Tuesday, March 30, 2021

Tlaxcala: The San Antonio Acuamanala altarpiece

 In an earlier post we looked at the extraordinary ornate facade of this baroque church.

In this new post, as part of our ongoing series on Tlaxcalan retablos we describe its equally ornate main altarpiece, also framed in rich late  baroque style.

This imposing gilded retablo animates the nave with its array of canopied, prow like estípite pilasters bristling with jagged angles and encrusted niches filled with statuary.

Patron St. Anthony of Padua occupies the central lower niche while the archangel Michael stands in the niche above. Franciscan saints and other notables occupy the lateral spaces.

A most impressive colonial work of religious art for this relatively minor outpost.

Text © 2021 Richard D. Perry
color image courtesy of Niccolo Brooker

see our posts on other Tlaxcalan retablos: AmaxacTepeyancoZacatelcoSan José de TlaxcalaSanta Cruz de Tlaxcala; Apetatitlan; Tlaxco; Metepec; San Pablo del Monte

Thursday, March 25, 2021

Tlaxcala: The Huamantla altarpieces

We are always surprised at the elaborate and costly altarpieces still found in the churches of this marginal colonial province.
   In our continuing series on these altarpieces, we look at examples in the town of Huamantla in the eastern part of the state.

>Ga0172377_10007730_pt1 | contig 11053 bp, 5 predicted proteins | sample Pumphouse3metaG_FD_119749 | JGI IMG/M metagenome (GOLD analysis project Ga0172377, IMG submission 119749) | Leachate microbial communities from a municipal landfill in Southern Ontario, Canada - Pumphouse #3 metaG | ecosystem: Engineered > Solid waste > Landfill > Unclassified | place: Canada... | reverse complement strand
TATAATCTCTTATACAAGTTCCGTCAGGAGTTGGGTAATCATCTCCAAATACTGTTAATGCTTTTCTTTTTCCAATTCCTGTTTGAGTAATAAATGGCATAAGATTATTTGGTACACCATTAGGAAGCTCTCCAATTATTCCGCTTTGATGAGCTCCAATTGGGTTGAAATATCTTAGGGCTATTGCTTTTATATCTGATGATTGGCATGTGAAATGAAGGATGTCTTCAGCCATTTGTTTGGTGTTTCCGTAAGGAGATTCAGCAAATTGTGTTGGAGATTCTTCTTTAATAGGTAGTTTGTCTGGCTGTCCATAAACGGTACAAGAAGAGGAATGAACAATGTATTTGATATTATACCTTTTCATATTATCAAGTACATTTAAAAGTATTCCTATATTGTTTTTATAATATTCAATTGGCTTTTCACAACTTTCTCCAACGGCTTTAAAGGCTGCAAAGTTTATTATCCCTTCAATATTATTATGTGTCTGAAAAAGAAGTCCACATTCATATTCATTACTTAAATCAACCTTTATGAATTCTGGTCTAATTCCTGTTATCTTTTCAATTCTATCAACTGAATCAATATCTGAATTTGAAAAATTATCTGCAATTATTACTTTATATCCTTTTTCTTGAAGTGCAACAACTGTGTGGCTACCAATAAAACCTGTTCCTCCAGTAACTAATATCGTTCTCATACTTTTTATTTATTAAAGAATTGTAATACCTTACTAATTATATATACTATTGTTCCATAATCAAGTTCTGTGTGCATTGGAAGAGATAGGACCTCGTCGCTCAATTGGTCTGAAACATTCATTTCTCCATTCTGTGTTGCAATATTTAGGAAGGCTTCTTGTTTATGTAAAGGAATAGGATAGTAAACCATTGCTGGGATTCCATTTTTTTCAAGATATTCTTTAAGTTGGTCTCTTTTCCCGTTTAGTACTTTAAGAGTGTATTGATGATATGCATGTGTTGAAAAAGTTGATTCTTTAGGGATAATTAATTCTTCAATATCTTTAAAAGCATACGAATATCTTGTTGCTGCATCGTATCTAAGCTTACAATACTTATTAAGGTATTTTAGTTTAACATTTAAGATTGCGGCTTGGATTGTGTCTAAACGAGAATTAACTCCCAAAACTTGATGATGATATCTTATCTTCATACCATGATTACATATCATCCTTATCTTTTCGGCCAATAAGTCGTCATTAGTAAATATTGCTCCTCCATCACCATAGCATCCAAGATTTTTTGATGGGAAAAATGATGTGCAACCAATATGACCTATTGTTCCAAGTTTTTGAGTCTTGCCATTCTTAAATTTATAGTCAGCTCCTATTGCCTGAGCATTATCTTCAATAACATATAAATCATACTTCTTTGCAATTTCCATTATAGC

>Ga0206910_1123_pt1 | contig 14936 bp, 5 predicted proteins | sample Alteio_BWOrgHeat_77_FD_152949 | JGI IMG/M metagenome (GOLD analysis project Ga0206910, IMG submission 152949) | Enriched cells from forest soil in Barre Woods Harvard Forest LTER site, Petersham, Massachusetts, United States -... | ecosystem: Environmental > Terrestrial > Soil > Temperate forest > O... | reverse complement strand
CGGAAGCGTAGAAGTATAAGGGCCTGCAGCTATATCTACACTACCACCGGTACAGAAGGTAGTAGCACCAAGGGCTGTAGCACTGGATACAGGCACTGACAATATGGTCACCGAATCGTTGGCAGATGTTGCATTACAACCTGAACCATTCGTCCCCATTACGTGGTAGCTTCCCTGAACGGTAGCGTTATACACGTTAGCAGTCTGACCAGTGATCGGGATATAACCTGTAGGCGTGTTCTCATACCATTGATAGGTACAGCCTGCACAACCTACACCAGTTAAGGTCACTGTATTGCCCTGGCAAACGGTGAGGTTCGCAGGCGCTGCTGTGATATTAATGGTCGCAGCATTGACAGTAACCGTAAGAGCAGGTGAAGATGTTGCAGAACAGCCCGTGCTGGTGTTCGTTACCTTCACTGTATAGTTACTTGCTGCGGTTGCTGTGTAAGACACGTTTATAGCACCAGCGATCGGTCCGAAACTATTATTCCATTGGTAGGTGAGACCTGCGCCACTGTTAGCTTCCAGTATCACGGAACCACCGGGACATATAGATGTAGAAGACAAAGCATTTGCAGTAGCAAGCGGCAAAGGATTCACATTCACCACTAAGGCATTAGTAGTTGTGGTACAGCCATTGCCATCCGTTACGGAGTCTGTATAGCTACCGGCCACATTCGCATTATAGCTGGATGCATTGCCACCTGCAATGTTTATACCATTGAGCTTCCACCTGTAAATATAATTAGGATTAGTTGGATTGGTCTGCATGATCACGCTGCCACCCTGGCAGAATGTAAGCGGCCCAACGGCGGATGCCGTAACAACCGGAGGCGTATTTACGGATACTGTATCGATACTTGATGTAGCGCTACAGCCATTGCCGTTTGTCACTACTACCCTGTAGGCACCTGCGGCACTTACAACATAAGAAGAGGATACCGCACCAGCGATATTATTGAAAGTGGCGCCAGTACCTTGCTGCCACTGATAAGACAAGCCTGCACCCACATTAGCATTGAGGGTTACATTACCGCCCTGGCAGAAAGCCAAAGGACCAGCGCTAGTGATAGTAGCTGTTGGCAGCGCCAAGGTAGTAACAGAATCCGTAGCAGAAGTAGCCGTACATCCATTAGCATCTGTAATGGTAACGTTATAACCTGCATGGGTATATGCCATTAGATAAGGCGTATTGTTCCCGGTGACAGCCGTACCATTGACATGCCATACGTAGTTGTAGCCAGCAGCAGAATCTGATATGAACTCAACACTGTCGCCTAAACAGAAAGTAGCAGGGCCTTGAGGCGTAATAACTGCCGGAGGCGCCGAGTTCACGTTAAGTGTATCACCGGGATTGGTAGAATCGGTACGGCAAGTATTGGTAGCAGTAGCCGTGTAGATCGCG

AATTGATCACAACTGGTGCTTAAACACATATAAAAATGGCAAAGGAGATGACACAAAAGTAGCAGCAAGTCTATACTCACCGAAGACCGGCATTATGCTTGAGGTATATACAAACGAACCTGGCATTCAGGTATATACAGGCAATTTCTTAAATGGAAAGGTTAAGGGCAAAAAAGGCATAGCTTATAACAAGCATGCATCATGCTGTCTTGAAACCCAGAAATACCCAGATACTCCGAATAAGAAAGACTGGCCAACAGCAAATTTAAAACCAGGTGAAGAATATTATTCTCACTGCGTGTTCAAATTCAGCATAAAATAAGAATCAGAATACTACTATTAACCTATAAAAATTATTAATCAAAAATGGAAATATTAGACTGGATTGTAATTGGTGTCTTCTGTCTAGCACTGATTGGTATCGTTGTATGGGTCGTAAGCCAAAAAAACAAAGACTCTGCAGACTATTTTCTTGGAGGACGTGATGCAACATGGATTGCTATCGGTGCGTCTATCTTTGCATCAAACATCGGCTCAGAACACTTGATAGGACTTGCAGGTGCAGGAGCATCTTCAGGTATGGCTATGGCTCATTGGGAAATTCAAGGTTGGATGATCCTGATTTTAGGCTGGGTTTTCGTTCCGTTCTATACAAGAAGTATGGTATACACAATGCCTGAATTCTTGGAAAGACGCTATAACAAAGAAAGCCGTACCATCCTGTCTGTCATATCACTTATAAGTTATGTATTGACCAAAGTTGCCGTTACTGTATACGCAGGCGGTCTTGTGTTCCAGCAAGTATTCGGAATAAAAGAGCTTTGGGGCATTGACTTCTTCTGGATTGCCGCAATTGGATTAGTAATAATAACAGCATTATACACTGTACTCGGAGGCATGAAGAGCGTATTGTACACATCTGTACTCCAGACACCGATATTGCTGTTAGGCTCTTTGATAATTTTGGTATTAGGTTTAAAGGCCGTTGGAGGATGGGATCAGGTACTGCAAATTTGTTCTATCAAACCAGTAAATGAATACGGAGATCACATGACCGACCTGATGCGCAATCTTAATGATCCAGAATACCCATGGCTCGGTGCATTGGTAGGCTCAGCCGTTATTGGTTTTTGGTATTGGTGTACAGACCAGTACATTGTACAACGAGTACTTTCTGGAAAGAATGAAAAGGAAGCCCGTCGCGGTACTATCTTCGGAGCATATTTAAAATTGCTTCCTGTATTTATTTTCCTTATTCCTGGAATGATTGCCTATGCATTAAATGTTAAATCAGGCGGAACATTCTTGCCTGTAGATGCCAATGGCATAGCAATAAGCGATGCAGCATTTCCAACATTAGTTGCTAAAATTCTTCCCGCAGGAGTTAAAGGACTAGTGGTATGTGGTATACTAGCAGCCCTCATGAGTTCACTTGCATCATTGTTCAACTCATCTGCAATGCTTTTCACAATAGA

The retablos stand in the parish church of San Luis Obispo and the former conventual church of San Francisco, located in a barrio of the pueblo.
San Luis Obispo Huamantla

San Luis Obispo
The nave of the parish church is lined with altars from many periods, most notably several from the late baroque times. 
The gilded main altarpiece dating from the late 1700s is prominently fashioned with extended estipite columns that frame a series of ornate niches containing statuary of Franciscan and other saints including the patron.
Side altars of interest include one in the earlier baroque Solomonic style whose three tiers of painted panels are framed with gilded helical columns.
The third retablo of note is that devoted to the Virgin of Guadalupe, designed in an even more ornate manner than the main altarpiece.
San Francisco
This extraordinarily broad and complex retablo fills the east end of the conventual church at the end of a long nave. Replete with multiple tiers and calles, it is fashioned in terminal baroque style. The numerous niches, or interestípites, retain statuary of male and female saints, with a florid Holy Trinity relief at the apex.

text © 2021 Richard D. Perry
images courtesy of Niccolo Brooker and from online sources

see our posts on other Tlaxcalan retablos: AmaxacTepeyancoZacatelcoSan José de TlaxcalaSanta Cruz de Tlaxcala; ApetatitlanTlaxcoMetepecSan Pablo del Monte; 

Sunday, March 21, 2021

Tlaxcala. El Palacio de Gobierno

Relatively few civic buildings survive from the early colonial period in Mexico. One of the few is the spectacular Government Building ( Palacio de Gobierno) in the city of Tlaxcala, which although much altered over time retains some of its original mudéjar features.

Dating from the mid 1500s, the Palacio main entry boasts a sculpted  doorway, spanned with a convex lobed archway supported on broad triple jambs carved with foliated grotesque style reliefs.

At the far corner of the building, a triple arcade fashioned in the same style with similar foliated reliefs, believed to represent the native Mexican marigold or flor de muerto, spans the upper tier.

text and images © 2021 Richard D. Perry

Wednesday, March 17, 2021

Morelos. San Andrés Jumiltepec